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Rapidly Evolving Defence Markets - India

  • ID: 3975866
  • Report
  • Region: India
  • 64 Pages
  • Frost & Sullivan
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Charting the Progress of Indian Defence Modernisation

According to SIPRI, India was the largest arms importer in the world during 2011–2015. The Indian government has revised the procurement policy after seeking responses from industry stakeholders. Frost & Sullivan has analysed the competitive landscape of defence in India, which consists of public sector undertakings (PSUs), foreign defense companies, and emerging Indian companies. As per DPP 2016, the way ahead for India is by developing indigenous capabilities in defence through foreign collaboration. This is a critical time for foreign OEMs. The decisions made now, in terms of partnerships with emerging Indian firms, leveraging key clauses in DPP 2016 and understanding the track of Indian modernisation will help them win contracts and reap benefits. The report presents the insights necessary to help companies proactively establish themselves in a position of competitive advantage in India.

The expanding Indian Defense Market is at an inflexion point. Companies should be cognizant of changes in procurement policy brought out through the revised defense procurement policy 2016 (DPP 2016) in order position themselves at a competitive advantage. The new policy presents latent opportunities that firms can take advantage of in order to establish themselves in one of the largest defense markets in the world. Platform obsolescence and extensive defense modernization (underway and planned) makes India a key market for defense equipment. There will never be an absence of demand. The changes brought about by “Make in India” and the “Defense Procurement Policy 2016” can be used to a OEMs advantage to gain a firmer foothold in the market. By expanding partnerships with emerging Indian defense companies, utilizing India’s vibrant micro, small and medium enterprise (MSME) sector and leveraging new policy measures a defense company can place itself in a position to successfully compete and win contracts in India.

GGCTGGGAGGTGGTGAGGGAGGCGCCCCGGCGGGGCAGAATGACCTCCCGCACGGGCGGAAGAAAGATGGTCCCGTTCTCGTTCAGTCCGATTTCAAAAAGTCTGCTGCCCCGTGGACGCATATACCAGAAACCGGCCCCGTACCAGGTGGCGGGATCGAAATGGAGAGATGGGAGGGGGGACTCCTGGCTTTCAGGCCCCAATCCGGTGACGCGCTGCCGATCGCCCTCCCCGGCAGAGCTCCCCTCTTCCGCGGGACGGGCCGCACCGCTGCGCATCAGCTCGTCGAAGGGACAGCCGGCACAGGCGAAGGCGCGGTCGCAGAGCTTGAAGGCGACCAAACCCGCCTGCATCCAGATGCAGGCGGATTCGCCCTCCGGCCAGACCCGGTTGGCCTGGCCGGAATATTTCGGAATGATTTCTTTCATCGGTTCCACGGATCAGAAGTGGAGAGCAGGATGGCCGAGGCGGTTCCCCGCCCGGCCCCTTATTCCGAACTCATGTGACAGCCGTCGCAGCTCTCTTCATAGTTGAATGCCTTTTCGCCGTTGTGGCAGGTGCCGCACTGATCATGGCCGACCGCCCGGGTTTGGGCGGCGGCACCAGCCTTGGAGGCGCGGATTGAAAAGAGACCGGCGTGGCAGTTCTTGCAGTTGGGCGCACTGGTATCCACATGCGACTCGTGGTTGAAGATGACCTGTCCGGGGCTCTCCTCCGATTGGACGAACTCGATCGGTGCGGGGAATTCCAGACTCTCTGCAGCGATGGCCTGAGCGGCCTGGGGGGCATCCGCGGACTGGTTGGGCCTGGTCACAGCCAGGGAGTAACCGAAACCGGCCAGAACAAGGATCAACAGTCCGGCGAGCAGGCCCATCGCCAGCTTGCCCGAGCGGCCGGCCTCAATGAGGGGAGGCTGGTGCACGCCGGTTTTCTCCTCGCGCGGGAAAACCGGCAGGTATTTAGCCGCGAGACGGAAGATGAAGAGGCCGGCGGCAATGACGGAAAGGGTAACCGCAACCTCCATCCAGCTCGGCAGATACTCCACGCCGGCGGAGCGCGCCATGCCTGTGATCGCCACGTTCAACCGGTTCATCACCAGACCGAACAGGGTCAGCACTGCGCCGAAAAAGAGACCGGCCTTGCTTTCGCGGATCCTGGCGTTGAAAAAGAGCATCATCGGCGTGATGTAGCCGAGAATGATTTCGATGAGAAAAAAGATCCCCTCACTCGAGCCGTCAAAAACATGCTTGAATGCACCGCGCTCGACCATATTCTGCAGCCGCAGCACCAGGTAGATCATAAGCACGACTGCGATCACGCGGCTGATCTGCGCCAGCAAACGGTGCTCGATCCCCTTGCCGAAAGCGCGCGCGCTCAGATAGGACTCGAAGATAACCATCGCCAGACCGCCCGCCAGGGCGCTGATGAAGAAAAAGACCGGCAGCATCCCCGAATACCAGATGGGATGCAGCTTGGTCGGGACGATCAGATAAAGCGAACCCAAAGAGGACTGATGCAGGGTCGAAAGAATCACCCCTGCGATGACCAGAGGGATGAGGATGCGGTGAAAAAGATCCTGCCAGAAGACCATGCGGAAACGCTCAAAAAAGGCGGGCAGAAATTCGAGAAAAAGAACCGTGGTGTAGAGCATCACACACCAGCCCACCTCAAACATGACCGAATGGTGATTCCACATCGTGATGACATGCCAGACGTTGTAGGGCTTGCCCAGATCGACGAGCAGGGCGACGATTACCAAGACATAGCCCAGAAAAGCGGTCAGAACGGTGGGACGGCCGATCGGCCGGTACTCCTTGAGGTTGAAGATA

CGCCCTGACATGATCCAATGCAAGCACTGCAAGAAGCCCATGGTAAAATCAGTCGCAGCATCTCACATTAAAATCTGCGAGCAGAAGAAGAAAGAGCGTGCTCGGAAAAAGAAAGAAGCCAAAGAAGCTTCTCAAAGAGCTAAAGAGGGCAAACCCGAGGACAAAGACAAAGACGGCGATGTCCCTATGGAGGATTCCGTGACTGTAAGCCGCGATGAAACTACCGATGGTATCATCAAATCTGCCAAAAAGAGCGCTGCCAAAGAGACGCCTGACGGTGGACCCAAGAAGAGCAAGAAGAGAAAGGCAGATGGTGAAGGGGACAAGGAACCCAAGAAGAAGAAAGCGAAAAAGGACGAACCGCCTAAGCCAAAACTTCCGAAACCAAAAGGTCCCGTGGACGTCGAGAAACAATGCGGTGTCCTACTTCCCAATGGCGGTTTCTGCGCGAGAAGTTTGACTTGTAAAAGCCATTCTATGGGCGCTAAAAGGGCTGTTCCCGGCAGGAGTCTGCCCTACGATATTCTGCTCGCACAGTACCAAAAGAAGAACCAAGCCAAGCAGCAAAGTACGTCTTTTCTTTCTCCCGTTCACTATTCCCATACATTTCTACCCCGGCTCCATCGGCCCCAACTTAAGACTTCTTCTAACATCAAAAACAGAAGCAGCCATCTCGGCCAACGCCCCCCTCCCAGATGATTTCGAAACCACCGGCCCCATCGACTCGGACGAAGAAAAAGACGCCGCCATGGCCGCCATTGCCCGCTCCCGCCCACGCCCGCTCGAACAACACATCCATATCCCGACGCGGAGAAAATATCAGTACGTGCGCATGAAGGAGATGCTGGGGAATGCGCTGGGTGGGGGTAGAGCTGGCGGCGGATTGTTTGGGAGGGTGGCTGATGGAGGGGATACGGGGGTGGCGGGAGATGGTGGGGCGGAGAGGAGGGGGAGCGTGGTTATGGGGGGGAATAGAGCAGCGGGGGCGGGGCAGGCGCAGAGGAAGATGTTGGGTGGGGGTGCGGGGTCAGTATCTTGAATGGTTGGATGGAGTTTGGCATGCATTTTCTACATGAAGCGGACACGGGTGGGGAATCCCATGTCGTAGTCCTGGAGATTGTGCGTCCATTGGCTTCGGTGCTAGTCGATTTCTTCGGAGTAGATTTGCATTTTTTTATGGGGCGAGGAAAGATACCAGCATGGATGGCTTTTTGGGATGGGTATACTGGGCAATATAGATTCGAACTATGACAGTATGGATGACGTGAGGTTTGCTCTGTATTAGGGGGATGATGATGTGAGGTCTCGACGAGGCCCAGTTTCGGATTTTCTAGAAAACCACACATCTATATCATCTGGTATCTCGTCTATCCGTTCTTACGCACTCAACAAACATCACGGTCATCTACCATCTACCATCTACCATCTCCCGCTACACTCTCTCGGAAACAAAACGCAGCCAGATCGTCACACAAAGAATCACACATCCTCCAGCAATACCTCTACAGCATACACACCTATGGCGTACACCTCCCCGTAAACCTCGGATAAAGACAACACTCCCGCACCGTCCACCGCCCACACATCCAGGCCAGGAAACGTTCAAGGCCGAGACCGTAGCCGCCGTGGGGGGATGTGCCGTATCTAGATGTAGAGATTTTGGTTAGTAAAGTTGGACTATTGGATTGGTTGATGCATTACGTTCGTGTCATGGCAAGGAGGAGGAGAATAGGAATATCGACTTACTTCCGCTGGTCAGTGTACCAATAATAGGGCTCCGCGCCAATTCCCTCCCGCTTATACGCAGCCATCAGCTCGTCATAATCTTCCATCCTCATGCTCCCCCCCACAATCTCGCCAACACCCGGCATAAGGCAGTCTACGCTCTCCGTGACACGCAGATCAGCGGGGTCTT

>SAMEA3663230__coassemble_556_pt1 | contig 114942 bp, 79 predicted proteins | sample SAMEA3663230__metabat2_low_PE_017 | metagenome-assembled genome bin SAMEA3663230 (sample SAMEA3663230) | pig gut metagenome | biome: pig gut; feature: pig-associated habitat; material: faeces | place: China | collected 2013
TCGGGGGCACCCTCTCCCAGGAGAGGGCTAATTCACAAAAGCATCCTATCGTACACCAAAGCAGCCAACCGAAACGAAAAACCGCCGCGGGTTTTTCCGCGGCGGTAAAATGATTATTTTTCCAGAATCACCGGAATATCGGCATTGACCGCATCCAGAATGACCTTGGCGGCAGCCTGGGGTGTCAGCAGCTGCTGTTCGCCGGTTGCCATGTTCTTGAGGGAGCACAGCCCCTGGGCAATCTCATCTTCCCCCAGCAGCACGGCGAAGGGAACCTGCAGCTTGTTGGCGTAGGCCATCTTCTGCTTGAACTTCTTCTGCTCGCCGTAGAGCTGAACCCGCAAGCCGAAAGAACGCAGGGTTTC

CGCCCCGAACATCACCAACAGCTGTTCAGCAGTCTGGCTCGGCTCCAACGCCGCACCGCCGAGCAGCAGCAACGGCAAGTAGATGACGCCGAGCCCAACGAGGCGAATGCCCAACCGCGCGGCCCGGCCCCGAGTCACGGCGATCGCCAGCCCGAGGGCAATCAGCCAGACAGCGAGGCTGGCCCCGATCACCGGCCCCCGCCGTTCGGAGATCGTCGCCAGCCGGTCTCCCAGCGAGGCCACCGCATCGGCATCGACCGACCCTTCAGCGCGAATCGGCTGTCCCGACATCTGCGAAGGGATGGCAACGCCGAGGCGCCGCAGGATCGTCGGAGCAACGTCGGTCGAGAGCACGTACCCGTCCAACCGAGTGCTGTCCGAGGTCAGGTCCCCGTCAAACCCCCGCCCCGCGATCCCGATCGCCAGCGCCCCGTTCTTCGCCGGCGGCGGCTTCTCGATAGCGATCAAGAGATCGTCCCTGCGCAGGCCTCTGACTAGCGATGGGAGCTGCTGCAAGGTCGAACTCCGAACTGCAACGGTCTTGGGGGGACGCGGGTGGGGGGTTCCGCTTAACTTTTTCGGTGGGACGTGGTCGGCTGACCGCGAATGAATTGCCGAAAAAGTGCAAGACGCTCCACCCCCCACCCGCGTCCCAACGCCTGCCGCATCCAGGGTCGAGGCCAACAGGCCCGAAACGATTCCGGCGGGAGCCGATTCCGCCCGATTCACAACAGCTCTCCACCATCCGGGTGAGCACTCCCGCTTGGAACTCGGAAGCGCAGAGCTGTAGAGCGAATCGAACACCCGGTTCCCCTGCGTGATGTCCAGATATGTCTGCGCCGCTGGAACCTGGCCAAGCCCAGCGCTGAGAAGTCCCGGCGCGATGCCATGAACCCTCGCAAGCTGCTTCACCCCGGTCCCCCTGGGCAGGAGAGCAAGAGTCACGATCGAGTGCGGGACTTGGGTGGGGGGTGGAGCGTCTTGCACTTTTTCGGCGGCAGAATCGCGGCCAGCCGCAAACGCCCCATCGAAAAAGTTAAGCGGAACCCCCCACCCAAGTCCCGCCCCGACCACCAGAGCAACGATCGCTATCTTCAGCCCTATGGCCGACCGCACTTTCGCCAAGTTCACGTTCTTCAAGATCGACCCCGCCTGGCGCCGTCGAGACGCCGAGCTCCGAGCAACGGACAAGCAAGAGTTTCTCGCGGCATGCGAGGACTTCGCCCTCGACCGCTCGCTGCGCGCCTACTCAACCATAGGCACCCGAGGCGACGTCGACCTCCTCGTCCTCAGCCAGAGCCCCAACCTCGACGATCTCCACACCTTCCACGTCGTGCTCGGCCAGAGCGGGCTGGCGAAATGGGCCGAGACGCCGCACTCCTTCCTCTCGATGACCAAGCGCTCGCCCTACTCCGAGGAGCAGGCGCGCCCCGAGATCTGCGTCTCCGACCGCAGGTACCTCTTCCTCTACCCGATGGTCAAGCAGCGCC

Note: Product cover images may vary from those shown
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Executive Summary
      1. Key Findings
      2. CEO’s Perspective
      3. Key Questions this Study will Answer

  Indian Defence Market Analysis
      1. Country Outlook
      2. Country Outlook—External Challenges
      3. Country Outlook—Internal Challenges

  Drivers and Restraints
      1. Market Drivers
      2. Drivers Explained
      3. Drivers Explained (continued)
      4. Drivers Explained (continued)
      5. Drivers Explained (continued)
      6. Drivers Explained (continued)
      7. Market Restraints
      8. Restraints Explained
      9. Restraints Explained (continued)
      10. Restraints Explained (continued)
      11. Restraints Explained (continued)

  Procurement Stakeholders and Policies
      1. Procurement Process and Decision Makers
      2. Procurement Categories and FDI Norms
      3. New Procurement Policy and Industry Implications
      4. New Procurement Policy and Industry Implications (continued)
      5. Procurement Categories

  Defence Budget Forecast
      1. Defence Budget Spending Analysis
      2. Defence Spending Projections—Business as Usual Scenario
      3. Defence Spending Projections—Active Implementation Scenario

  Modernisation Programmes Tracker
      1. Key Modernisation Programmes Tracker
      2. Key Modernisation Programmes Tracker (continued)
      3. Key Modernisation Programmes Tracker (continued)
      4. Key Modernisation Programmes Tracker (continued)
      5. Key Modernisation Programmes Tracker (continued)
      6. Key Modernisation Programmes Tracker (continued)

  Competitive Landscape—Key Established Participants
      1. Competitive Landscape—Foreign Participants
      2. Competitive Landscape—Foreign Participants (continued)
      3. Competitive Landscape—Foreign Participants (continued)
      4. Competitive Landscape—Foreign Participants (continued)
      5. Competitive Landscape—Foreign Participants (continued)
      6. Competitive Landscape—Foreign Participants (continued)
      7. Competitive Landscape—Government Participants
      8. Competitive Landscape—Government Participants (continued)
      9. Competitive Landscape—Government Participants (continued)
      10. Competitive Landscape—Emerging Indian Companies
      11. Competitive Landscape—Emerging Indian Companies (continued)
      12. Competitive Landscape—Emerging Indian Companies (continued)
      13. Competitive Landscape—Emerging Indian Companies (continued)
      14. Competitive Landscape—Emerging Indian Companies (continued)

  Conclusions and Strategic Recommendations
      1. Conclusions and Strategic Recommendations
      2. Legal Disclaimer
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